One would think all the tourism that taxpayer money went towards would see a reduction in property taxes for residents. Problem is the city is mismanaging all the money they get. Remember they’re adding taxes on food now not to lower taxes in other areas. But as additional revenue and to make the claim they are spreading the tax burden around. What they should do is put a tax on these businesses as a percentage of their total sales. Or place additional property taxes on them according to what they do. If you say it’s unfair, well they seem to have no issues with paying millions to construct these buildings. And their customers can actually be BILLED for the services they use. To continue to put the costs on residents while the Patels walk away with millions though needs to end.

  2. Lulz

    LOL where have the taxes gone? Why do you ask? Do you think a town full of dimwits cares? They want to pay more regardless of where it’s spent.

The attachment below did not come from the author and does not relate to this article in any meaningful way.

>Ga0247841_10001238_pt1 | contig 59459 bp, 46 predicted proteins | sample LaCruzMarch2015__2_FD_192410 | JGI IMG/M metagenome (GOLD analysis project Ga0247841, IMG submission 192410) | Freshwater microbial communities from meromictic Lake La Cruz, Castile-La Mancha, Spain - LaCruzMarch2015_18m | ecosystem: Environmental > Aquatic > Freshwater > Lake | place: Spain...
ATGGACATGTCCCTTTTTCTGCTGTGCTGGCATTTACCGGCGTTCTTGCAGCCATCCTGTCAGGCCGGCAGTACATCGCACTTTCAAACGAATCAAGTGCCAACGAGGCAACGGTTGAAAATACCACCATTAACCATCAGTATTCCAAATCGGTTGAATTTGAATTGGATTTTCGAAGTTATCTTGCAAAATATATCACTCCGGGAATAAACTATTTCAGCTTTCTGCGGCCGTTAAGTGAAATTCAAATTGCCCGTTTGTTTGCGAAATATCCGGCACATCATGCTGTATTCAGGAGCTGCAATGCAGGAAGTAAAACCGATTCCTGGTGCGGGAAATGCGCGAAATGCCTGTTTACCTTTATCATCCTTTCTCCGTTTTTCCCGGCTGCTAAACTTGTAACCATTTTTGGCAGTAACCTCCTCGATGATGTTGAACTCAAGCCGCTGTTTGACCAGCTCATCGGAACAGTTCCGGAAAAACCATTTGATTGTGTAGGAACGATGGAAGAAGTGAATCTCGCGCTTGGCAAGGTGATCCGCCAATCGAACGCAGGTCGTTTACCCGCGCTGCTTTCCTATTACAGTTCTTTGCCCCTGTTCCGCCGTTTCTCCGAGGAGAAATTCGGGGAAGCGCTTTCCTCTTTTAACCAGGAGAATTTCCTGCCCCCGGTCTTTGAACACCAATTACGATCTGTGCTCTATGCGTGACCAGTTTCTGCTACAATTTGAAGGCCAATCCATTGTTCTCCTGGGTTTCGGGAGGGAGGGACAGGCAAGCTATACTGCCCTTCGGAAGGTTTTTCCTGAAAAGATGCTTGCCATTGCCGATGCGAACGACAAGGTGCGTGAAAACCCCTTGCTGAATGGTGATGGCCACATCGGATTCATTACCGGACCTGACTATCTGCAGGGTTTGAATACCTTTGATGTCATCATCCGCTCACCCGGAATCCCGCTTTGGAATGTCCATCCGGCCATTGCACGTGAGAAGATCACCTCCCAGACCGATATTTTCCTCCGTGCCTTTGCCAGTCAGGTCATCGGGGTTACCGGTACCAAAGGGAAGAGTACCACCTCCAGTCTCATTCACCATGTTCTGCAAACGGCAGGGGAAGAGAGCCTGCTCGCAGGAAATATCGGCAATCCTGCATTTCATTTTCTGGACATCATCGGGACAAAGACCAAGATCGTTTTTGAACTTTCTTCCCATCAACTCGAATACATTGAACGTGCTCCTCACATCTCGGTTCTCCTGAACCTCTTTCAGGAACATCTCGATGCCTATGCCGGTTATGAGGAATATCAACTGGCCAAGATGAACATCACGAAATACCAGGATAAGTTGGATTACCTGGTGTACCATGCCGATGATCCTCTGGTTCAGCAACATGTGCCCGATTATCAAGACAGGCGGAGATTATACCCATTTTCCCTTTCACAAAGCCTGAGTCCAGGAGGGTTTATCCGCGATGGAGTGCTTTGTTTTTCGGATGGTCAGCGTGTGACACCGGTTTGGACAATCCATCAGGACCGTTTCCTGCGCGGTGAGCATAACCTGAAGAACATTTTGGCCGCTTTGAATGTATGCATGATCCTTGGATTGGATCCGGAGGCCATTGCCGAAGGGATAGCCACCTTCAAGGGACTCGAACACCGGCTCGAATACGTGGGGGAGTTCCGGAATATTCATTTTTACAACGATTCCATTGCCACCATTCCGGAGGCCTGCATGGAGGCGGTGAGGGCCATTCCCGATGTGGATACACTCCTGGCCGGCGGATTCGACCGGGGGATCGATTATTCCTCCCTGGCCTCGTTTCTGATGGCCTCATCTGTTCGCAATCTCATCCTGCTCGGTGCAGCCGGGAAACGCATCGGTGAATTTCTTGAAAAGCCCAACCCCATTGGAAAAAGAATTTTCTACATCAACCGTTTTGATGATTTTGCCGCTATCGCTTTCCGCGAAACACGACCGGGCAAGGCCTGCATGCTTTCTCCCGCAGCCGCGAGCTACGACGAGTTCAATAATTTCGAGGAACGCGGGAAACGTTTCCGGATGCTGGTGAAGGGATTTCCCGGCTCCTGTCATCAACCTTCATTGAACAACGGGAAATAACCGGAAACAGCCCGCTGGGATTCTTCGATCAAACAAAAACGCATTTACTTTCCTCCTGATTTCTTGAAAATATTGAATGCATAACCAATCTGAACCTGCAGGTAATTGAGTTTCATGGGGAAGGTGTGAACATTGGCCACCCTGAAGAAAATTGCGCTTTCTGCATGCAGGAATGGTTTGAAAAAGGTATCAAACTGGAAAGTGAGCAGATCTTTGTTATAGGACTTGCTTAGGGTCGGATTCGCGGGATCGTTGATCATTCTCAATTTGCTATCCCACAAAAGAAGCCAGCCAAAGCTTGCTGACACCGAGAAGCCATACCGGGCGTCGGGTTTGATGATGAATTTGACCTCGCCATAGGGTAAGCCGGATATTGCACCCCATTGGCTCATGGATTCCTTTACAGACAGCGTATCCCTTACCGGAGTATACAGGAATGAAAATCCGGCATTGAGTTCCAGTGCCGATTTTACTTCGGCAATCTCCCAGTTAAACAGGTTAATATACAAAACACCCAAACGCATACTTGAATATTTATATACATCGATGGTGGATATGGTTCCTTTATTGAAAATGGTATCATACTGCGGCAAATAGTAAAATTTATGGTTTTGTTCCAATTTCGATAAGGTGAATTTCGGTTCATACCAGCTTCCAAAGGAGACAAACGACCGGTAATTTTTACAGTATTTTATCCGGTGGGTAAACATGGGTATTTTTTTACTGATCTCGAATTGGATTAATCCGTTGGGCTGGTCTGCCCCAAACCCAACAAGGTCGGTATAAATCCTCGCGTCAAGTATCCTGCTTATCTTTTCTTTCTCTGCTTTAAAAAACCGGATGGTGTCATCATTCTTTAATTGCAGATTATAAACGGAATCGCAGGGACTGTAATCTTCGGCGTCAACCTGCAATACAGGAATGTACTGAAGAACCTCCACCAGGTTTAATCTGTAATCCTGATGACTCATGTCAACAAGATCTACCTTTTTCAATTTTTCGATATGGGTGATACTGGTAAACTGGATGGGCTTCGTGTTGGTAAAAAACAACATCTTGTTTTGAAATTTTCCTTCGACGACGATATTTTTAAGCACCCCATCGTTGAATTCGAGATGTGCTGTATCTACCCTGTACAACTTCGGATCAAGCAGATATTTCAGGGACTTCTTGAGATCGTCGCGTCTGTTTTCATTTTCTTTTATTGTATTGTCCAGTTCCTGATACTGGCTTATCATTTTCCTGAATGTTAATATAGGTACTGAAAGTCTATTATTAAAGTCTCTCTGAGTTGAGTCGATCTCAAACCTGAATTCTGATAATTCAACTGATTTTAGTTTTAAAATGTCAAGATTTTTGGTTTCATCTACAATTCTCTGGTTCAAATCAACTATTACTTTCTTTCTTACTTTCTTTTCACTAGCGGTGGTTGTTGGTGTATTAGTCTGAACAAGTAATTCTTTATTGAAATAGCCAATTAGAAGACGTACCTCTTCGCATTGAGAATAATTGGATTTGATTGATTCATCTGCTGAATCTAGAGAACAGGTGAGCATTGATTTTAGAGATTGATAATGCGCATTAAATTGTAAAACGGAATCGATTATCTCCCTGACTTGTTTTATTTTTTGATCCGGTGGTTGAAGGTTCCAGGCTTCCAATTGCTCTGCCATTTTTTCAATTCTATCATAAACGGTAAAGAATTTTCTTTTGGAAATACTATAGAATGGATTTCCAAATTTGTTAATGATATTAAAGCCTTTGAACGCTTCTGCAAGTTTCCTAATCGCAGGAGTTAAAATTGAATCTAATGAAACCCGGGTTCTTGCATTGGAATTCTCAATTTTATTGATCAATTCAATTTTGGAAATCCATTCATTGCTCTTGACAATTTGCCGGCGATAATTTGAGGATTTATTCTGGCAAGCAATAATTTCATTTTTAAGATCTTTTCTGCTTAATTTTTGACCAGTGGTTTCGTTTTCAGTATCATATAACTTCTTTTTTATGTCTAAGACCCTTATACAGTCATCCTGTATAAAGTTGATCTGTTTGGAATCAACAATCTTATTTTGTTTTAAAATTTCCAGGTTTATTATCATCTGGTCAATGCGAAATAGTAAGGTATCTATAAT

Again, people should be allowed to rent out their homes to satisfy not only the taxes, but as an income. Especially along the main corridors where one time residences are now businesses. And the house 20 feet behind them are zoned residential and banned from anything else.

  3. TyAVL

    Look further down Biltmore Ave. and you will find another large building with frequent 100% occupancy…that still doesn’t pay a ‘living wage’ to all it employees. I don’t recall anyone on the council opposing Mission Hospital’s expansion…

  4. Curious

    I believe Mr. Sternberg is (or was) considered a community/business leader and philanthropist. He often speaks sense in his commentaries. I’m curious if he has any recommendations for actions that those who agree with his viewpoints (I suspect there are many) can do to influence matters. What political efforts, for example, would he recommend?